[4] The G33 countries are Antigua and Barbuda, Barbados, Belize, Benin, Botswana, China, Cote d’Ivoire, Congo, Cuba, Dominican Republic, El Salvador, Grenada, Guatemala, Guyana, Haiti, Honduras, India, Indonesia, Jamaica, Kenya, Korea, Mauritius, Mongolia, Montserrat, Mozambique, Nicaragua, Nigeria, Pakistan, Panama, the Philippines, Peru, Saint Kitts, Saint Lucia, Saint Vincent and the Grenadines, Senegal, Sri Lanka, Suriname, Tanzania, Trinidad and Tobago, Turkey, Uganda, Venezuela, Zambia and Zimbabwe.

[5] Particular texts agreed in the ‘July Framework’ agreed in July 2004, and the Hong Kong Ministerial Declaration in December 2005. See again Joint Communication from the G-33, African Group, ACP and LDCs on Special Products and the Special Safeguard Mechanisms, to the WTO, TN/AG/GEN/17, 11 May 2006.

[6] Countries generally in support of the US’s restrictive approach to SP and/or SSM are Argentina, Australia, Canada, Chile, Costa Rica, Malaysia, New Zealand, Paraguay, Thailand and Uruguay. Report by Third World Network, 3 May 2006, http://www.twnside.org.sg/title2/twninfo401.htm

[7] Particular texts agreed in the ‘July Framework’ agreed in July 2004, and the Hong Kong Ministerial Declaration in December 2005. See again Joint Communication from the G-33, African Group, ACP and LDCs on Special Products and the Special Safeguard Mechanisms, to the WTO, TN/AG/GEN/17, 11 May 2006.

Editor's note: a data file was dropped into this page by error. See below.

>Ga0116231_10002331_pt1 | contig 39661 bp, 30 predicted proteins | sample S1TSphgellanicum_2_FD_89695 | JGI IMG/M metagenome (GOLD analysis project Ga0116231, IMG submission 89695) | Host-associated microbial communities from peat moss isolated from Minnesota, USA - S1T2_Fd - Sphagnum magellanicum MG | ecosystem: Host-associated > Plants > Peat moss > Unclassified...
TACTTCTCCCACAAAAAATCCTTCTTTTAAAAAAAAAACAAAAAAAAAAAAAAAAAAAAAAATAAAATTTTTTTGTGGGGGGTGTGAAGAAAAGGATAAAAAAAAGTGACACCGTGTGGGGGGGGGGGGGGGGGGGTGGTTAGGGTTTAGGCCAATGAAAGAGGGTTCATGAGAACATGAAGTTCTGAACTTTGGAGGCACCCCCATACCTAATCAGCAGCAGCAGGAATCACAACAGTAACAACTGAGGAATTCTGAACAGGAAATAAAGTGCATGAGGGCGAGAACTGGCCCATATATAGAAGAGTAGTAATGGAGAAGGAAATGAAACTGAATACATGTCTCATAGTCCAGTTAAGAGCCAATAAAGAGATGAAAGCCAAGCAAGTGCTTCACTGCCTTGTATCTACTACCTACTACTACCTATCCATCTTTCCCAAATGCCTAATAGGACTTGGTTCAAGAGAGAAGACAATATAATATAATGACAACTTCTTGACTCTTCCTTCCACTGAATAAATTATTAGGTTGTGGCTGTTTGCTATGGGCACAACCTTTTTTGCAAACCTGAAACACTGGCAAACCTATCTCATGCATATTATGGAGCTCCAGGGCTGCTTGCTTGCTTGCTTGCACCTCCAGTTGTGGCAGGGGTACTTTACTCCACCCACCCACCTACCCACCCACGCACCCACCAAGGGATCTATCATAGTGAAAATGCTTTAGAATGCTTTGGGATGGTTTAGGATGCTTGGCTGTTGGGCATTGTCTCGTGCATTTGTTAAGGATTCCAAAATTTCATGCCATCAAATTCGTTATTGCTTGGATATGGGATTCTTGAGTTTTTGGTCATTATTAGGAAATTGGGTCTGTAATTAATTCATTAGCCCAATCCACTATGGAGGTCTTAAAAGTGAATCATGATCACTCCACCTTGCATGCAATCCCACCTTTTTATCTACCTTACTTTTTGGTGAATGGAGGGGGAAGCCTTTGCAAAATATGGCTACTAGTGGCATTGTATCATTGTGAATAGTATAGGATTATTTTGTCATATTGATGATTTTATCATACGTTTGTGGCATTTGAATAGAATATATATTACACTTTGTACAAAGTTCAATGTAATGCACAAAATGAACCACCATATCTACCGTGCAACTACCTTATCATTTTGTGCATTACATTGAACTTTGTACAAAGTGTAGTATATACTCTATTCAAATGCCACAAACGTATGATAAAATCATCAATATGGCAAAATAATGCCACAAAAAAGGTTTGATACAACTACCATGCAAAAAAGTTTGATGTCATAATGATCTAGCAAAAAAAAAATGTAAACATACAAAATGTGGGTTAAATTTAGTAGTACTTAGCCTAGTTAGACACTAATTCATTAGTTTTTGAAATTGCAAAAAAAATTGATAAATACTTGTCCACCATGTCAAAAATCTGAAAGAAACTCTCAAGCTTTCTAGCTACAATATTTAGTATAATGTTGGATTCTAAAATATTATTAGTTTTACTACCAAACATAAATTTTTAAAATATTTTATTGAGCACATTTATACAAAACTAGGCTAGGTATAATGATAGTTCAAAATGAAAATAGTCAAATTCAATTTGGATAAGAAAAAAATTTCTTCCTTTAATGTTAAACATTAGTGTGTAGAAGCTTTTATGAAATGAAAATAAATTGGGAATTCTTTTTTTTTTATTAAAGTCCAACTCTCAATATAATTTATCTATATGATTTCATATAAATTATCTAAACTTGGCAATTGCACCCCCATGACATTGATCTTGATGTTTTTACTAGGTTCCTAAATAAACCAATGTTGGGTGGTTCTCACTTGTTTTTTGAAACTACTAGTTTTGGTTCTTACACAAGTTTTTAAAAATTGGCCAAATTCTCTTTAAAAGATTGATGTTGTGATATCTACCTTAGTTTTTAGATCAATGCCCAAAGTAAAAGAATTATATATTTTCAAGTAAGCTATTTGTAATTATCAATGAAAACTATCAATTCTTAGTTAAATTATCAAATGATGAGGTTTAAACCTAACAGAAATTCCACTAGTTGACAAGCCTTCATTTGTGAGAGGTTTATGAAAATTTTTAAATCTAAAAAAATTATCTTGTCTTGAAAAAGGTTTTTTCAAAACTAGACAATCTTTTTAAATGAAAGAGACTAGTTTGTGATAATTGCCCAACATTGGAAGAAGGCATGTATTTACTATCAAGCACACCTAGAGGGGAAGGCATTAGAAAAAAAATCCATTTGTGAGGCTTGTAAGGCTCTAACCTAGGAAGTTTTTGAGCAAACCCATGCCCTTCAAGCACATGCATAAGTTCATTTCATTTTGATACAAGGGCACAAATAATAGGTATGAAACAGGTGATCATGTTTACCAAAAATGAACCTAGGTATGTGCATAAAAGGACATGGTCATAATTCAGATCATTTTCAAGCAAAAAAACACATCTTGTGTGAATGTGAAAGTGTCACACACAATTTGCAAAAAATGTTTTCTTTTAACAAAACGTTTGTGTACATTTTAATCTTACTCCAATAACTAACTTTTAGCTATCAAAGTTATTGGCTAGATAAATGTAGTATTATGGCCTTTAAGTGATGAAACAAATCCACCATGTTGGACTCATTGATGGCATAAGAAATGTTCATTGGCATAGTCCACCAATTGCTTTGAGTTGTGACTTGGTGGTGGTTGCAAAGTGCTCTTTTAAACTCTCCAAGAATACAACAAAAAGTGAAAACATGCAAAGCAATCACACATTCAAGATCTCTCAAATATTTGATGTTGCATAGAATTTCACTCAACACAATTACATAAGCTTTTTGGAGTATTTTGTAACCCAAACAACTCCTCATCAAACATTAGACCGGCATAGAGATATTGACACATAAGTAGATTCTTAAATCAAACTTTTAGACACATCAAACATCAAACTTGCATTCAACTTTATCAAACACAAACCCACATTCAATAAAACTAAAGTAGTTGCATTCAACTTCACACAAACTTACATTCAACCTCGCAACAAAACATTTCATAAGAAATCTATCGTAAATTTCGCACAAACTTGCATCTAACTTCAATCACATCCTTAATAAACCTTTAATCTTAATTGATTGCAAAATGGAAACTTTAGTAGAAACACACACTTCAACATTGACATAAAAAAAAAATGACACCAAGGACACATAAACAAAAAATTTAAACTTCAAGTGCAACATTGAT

[8] (JOB906)/120 dated 24 April, for more detail see Third World Network report at http://www.twnside.org.sg/title2/twninfo399.htm

[9] Again, see TWN report, 3 May 2006, http://www.twnside.org.sg/title2/twninfo401.htm

[10] "Let us be categorical . The ambition envisaged in some highly extreme and ambitious proposals on market access would decimate the entire rural populations of the poor developing countries". Ambassador Gusmardi Bustami of Indonesia, on behalf of the G33, reported by TWN, 9 May 2006, http://www.twnside.org.sg/title2/twninfo406.htm

[11] These negotiations are known as Non-Agricultural Market Access (or NAMA) negotiations. They include proposals (not yet agreed to) for sharp or complete liberalization in a number of selected sectors. These include all raw materials, including forest and fish products.

[12] The European Commission-financed sustainability impact assessment on the forest sector, for example, demonstrates that there are likely to be significant and irreversible impacts on forests and biodiversity in ‘biodiversity hotspot’ countries such as Brazil, Indonesia, countries in the Congo Basin and Papua New Guinea. In addition, countries that currently protect their forest industries using trade measures can expect those industries to shrink and possibly collapse. Sustainability Impact Assessment of Proposed WTO Negotiations: Final Report for the Forest Sector Study, Marko Katila and Markku Simula, Savcor Indufor Oy, Finland, in association with the Institute for Development Policy and Management, University of Manchester, UK, with financial assistance from the Commission of the European Communities, 19 June 2005 http://www.sia-trade.org/wto/final%20report%20page.shtml

[13] For further details see FOEI’s The Tyranny of Free Trade: wasted natural wealth and lost livelihoods, December 2005, http://www.foei.org/publications/index.html